President Bush appears poised for the first veto of his presidency. The cause that has finally pushed him to reject Congressional legislation? An attempt to expand funding for stem cell research that Bush hobbled back in 2001.
For millions of Americans, the potential fruits of stem cell research — in the form of cures to dangerous diseases — are a serious matter with grave personal import. For President Bush, the issue has always served as a political football.
On the one hand, Bush argues that the destruction of human embryos (microscopic organisms made up of a few cells) is a kind of killing. His press spokesman, Tony Snow, adopting the supercharged cant of anti-abortion activists, referred to it recently as “murder.” In order to stop such “murder,” Bush agreed in 2001 to limit all federal funding of stem cell research to a handful of pre-existing “lines” of cells — cells that had been created specifically for research. His argument was, let’s not use tax dollars to pay for the destruction of more embryos for the sake of research.
Here is why Bush’s position is a joke: Thousands and thousands of embryos are destroyed every year in fertility clinics. They are created in petri dishes as part of fertility treatments like IVF; then they are discarded.
If Bush and his administration truly believe that destroying an embryo is a kind of murder, they shouldn’t be wasting their time arguing about research funding: They should immediately shut down every fertility clinic in the country, arrest the doctors and staff who operate them, and charge all the wannabe parents who have been wantonly slaughtering legions of the unborn.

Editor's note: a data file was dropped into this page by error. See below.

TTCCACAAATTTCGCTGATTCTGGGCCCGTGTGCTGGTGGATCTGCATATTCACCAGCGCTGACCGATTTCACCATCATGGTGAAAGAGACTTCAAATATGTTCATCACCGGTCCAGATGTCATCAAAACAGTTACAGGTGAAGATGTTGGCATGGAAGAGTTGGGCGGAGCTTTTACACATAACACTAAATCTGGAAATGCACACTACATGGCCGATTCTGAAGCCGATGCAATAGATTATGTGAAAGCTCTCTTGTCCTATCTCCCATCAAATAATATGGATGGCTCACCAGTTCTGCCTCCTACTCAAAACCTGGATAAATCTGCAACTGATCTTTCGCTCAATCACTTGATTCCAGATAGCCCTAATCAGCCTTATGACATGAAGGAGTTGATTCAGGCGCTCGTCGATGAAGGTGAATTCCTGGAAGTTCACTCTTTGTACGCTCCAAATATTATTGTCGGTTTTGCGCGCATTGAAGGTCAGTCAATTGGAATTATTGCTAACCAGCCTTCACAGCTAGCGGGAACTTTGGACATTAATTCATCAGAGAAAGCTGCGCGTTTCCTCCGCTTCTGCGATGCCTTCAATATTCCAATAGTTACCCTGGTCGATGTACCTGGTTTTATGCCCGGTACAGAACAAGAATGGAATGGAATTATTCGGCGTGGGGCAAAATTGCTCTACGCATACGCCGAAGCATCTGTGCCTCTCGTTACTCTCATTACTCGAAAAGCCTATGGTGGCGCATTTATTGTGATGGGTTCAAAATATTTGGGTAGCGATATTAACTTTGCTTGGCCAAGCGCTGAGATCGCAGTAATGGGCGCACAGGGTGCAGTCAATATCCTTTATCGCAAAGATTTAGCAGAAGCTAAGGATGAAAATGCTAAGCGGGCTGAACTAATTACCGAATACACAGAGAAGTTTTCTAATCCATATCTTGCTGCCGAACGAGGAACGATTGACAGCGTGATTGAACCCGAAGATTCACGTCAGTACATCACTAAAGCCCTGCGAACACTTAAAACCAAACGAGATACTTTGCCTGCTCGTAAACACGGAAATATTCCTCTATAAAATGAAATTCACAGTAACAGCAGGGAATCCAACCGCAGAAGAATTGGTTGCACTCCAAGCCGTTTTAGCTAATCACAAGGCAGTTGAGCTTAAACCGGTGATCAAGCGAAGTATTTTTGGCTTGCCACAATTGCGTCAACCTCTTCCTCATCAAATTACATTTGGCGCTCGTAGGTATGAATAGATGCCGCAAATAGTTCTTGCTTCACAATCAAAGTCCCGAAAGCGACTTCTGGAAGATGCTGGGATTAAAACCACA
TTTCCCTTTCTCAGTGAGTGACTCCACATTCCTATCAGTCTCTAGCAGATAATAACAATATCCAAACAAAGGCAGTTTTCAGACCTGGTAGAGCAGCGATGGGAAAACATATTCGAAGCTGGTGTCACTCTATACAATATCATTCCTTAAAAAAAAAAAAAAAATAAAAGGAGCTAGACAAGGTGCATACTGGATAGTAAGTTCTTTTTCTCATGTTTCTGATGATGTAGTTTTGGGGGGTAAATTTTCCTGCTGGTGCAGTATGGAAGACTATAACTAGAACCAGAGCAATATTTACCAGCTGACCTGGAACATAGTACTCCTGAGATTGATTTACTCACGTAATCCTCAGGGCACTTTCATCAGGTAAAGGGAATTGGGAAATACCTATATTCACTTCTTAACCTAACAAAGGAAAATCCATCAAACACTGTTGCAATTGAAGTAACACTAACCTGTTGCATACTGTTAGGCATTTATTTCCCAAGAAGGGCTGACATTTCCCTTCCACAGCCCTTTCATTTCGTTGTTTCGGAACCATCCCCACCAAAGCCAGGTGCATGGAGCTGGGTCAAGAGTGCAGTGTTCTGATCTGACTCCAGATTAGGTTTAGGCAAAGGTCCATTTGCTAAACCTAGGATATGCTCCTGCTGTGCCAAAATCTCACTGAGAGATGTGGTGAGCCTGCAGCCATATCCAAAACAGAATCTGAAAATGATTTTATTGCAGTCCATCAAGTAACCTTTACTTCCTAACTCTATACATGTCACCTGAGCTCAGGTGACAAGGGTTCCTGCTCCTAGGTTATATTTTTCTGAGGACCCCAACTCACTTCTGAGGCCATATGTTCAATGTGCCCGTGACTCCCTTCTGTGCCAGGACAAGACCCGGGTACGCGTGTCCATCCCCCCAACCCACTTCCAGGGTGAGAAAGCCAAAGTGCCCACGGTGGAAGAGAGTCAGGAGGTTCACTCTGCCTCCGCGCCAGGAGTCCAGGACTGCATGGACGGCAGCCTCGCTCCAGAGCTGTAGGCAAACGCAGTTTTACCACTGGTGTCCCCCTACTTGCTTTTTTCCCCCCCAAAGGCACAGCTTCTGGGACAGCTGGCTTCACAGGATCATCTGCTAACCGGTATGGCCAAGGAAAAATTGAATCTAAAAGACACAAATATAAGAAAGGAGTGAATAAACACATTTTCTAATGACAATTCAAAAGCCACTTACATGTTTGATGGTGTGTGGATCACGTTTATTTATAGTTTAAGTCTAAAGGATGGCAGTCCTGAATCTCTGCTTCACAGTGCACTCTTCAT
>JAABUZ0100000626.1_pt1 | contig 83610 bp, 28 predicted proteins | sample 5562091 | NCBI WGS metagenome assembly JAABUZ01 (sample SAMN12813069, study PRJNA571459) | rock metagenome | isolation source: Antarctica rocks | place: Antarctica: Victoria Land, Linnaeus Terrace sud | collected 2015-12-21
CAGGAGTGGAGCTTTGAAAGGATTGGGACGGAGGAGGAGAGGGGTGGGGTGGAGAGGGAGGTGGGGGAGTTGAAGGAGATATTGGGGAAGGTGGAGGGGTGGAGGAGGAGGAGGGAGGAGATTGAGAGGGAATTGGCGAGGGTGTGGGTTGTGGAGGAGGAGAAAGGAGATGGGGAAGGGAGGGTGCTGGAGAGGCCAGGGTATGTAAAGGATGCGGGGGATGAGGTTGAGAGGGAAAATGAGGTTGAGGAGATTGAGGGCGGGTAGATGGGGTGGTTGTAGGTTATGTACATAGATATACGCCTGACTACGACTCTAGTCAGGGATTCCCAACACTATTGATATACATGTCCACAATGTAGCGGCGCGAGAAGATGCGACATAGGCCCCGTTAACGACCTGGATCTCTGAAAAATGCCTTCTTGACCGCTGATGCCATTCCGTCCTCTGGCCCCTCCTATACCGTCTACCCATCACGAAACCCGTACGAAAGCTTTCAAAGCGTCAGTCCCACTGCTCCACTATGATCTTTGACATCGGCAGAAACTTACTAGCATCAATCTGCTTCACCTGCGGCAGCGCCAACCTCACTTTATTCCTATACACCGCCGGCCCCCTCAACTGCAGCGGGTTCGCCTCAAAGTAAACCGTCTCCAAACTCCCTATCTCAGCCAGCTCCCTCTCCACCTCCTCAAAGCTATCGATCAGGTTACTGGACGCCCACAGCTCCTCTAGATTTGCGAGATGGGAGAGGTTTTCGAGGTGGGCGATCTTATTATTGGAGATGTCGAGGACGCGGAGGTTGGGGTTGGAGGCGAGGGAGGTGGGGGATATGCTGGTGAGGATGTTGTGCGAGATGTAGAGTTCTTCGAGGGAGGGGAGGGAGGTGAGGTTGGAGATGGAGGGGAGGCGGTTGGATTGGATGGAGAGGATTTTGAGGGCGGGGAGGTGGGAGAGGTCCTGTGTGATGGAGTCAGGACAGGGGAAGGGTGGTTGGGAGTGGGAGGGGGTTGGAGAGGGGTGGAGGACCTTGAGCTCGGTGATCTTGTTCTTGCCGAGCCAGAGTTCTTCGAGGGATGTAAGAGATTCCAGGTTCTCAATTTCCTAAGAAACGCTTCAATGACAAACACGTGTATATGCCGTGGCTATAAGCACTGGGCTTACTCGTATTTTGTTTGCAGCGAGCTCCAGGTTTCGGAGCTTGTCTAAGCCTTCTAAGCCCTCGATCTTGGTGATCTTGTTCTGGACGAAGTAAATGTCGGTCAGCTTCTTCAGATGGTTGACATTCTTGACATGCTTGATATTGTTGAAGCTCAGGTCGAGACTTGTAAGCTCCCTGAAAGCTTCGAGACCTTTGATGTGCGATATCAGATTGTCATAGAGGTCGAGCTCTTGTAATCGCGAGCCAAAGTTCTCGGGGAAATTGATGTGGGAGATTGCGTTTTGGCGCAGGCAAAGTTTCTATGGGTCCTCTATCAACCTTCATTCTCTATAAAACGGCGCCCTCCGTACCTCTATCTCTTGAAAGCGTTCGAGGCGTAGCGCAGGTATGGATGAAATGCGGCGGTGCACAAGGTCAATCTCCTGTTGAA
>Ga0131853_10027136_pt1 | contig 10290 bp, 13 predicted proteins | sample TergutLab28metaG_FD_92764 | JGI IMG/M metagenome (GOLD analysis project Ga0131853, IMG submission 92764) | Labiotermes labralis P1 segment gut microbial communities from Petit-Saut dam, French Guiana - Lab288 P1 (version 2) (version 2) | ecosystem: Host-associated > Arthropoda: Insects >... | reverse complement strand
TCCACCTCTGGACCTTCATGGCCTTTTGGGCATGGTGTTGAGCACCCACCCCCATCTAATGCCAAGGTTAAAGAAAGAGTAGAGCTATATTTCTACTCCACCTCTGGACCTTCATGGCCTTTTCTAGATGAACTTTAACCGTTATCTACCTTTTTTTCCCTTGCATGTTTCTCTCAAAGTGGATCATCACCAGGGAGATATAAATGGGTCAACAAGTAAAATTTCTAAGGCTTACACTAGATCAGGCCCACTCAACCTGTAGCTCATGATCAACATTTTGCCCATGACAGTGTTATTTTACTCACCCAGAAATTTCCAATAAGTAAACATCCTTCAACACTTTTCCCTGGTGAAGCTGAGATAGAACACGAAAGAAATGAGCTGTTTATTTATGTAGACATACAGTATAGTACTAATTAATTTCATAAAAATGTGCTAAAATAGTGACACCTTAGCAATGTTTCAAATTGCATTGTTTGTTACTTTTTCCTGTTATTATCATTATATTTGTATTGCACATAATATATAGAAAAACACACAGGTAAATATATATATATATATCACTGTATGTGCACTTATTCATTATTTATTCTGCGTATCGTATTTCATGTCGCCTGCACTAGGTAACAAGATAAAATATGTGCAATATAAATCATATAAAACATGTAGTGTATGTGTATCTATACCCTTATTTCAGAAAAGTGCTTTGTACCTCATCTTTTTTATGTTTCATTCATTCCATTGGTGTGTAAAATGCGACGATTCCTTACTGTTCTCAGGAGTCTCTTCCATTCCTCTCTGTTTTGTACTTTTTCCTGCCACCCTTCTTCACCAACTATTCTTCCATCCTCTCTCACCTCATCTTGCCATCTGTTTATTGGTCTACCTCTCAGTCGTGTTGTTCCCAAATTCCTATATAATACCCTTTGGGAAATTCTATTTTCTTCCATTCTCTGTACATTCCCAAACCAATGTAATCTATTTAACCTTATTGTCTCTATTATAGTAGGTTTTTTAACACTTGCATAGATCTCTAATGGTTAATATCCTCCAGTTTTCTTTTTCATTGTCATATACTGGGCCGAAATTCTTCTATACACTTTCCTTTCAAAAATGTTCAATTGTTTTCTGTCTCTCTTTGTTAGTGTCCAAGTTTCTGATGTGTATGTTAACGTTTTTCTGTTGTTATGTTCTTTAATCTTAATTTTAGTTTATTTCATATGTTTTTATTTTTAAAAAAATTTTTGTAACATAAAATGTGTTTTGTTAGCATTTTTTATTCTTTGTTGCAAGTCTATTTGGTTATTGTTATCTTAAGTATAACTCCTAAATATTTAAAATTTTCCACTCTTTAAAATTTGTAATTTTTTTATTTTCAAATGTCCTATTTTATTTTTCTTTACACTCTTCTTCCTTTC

But of course they’ll never do such a thing. (Nor, to be absolutely clear, do I think they should.) Bush could not care less about this issue except as far as it helps burnish his pro-life credentials among his “base.” This has been true since the first airing of Bush’s position in 2001, as I said back then. So he finds a purely symbolic way of taking a stand, but won’t follow the logic of his position to the place where it might cause him any political harm — as opposing the family-building dreams of millions of middle-class Americans would doubtless do.
(And please don’t test our credulity with the laughable “Go ahead and do the research, but let’s not spend taxpayers’ money on things they don’t believe in” argument: If that had any bearing, my tax dollars would not be funding a war that 2/3 of the country opposes now that the specious arguments used to launch it have collapsed.)
If Bush believes destroying embryos is murder, let him take a real stand against it. If he doesn’t, he shouldn’t make it harder for the thousands of embryos that are being discarded anyway to be used for a valuable purpose that could improve real lives.
That’s why Bush’s stem cell position isn’t Solomonic — it’s craven. His upcoming veto is an act not of moral leadership but of hypocrisy. And the cost of this hypocrisy, assuming Congress can’t muster the votes for an override, will be borne by everyone who dreams of new cures for awful illnesses.
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